Road by Jim Cartwright
A Curve and De Montfort University Co-Production
Directed by Cara Nolan
Thursday 18th – Saturday 20th May
If you’re a regular visitor to our website, you may know that I am a huge champion of young talent. I love to see them given the opportunity to practise their art and explore their craft. This Made at Curve and De Montfort University co-production does exactly that for an ensemble cast of eighteen young adults.
Road iswritten by Jim Cartwright, one of the U.K.’s most successful playwrights. He is the author of Bed, Two and The Rise and Fall of Little Voice. Cartwright has a unique ability to capture working class concerns and themes in dialogue that is both naturalistic and poetic. I am a huge fan.
Here we are then transported back to Thatcherite Britain in the 1980s. On an unnamed road in a working-class northern town, there is poverty, there is squalor, and the terrorist threat is very real. In fact, ‘All of life is chucked here.’ Our guide through the morass is Scullery, gamely played by Ella Gibson.
Set design by Abby Clarke is hugely inventive. Full use is made of the Studio space with split levels, walls that can be moved, and a plethora of windows on the gantries from which characters can peddle their wares.
Brokenness is manifest. The exterior walls are a drab grey, bricks are missing and even the road sign is without a name. Props are excellent, too. Irons without steam, cumbersome TV sets and Hoovers with dust bags lend authenticity.
Costumes by Edd Lindley take me right back to my teenage years. Puffballs and pop socks, grey suits with a sheen; perhaps it’s a good thing that some items are best left where they came from!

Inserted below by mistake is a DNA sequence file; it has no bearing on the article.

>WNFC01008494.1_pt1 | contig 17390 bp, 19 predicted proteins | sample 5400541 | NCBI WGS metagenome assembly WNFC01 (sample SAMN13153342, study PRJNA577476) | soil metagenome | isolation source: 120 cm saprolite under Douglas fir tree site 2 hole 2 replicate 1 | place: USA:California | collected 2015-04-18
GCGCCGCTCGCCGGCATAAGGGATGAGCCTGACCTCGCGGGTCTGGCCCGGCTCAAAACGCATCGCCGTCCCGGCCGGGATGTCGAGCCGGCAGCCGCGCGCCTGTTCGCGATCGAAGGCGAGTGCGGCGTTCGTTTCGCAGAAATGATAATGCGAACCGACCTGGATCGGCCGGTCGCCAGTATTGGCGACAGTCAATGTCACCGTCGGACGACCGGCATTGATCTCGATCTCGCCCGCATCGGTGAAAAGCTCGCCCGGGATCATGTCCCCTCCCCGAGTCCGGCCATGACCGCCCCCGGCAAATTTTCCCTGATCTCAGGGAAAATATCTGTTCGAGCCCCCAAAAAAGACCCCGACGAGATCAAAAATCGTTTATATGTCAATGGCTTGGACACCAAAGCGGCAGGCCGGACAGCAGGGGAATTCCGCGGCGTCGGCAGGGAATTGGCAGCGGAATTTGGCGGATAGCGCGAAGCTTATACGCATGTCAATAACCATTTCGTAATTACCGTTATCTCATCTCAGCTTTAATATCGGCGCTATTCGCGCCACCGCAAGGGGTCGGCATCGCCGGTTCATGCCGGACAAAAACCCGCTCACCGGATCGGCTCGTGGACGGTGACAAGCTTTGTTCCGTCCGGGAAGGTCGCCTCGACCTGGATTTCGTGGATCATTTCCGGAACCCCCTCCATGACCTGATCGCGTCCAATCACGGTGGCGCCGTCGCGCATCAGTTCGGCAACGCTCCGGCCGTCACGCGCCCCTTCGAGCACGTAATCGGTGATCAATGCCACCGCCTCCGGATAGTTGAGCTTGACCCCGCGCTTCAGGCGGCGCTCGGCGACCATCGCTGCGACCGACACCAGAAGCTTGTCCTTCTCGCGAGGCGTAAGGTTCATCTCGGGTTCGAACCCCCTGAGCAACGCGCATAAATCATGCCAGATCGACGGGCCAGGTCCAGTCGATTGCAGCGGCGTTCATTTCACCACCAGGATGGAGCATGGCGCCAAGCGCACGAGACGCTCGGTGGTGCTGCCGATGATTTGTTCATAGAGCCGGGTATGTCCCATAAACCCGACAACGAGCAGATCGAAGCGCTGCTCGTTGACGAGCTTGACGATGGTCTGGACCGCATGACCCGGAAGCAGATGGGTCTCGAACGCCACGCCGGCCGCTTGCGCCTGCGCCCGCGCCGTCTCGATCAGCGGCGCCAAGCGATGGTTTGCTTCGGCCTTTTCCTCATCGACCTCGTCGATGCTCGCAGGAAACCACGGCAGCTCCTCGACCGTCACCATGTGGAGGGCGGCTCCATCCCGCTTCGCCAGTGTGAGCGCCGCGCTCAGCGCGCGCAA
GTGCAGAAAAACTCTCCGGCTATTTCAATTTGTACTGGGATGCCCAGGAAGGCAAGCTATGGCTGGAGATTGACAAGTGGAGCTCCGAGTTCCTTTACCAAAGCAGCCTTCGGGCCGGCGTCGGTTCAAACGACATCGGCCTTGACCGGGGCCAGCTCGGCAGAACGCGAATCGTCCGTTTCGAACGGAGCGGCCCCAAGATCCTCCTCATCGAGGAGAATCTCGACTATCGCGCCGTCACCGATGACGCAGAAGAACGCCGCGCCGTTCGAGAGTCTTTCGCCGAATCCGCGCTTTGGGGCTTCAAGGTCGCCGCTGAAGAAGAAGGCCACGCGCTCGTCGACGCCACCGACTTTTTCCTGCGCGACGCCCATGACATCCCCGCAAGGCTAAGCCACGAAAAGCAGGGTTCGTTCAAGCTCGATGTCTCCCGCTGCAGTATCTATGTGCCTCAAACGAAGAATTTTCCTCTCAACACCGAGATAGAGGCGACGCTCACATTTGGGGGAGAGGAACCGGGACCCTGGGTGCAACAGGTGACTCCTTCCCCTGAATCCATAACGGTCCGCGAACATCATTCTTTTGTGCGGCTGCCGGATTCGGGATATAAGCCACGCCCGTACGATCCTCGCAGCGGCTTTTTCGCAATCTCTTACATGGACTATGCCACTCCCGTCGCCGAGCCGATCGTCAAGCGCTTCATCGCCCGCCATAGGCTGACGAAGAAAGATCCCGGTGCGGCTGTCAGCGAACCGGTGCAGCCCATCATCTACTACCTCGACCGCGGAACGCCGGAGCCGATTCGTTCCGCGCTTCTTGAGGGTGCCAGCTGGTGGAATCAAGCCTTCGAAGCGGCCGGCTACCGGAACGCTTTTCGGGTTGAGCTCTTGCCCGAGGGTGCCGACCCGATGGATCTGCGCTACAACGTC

What follows is a series of vignettes and monologues that allow the young cast to inhabit a full and diverse range of characters. Amirah Abimbola Alabere impresses in a fully committed performance as Joey who begins to starve himself as a coping mechanism. In his opinion, ‘The world’s a fat toilet.’
I also enjoy Emily Fenn as the Professor who keeps records of his memories of life on the Road. Prostitutes with price tags on their shoes, being one such example. £3.32, in case you were wondering.
Kyron-Ellis Bryan also brings light relief as Bisto the D.J. enthusiastically encouraging the audience to join in the dancing.
Notwithstanding, there are considerable first-night nerves. Lines are said too quickly, and I find myself straining to hear at points. Hopefully, these issues can be rectified as the young actors settle into their roles.
Overall, Road brings hope for better days without shying away from the brutality and pain of the inhabitants’ current reality, sometimes positioning suffering and joy side by side without trying to reconcile them. That’s what makes this play so timely. It is a lament, but a hopeful one, nonetheless.
Age Recommendation: 16+
Running Time: 2 hours 20 mins (including interval of 20 mins)
Production photography: Kieran Vyas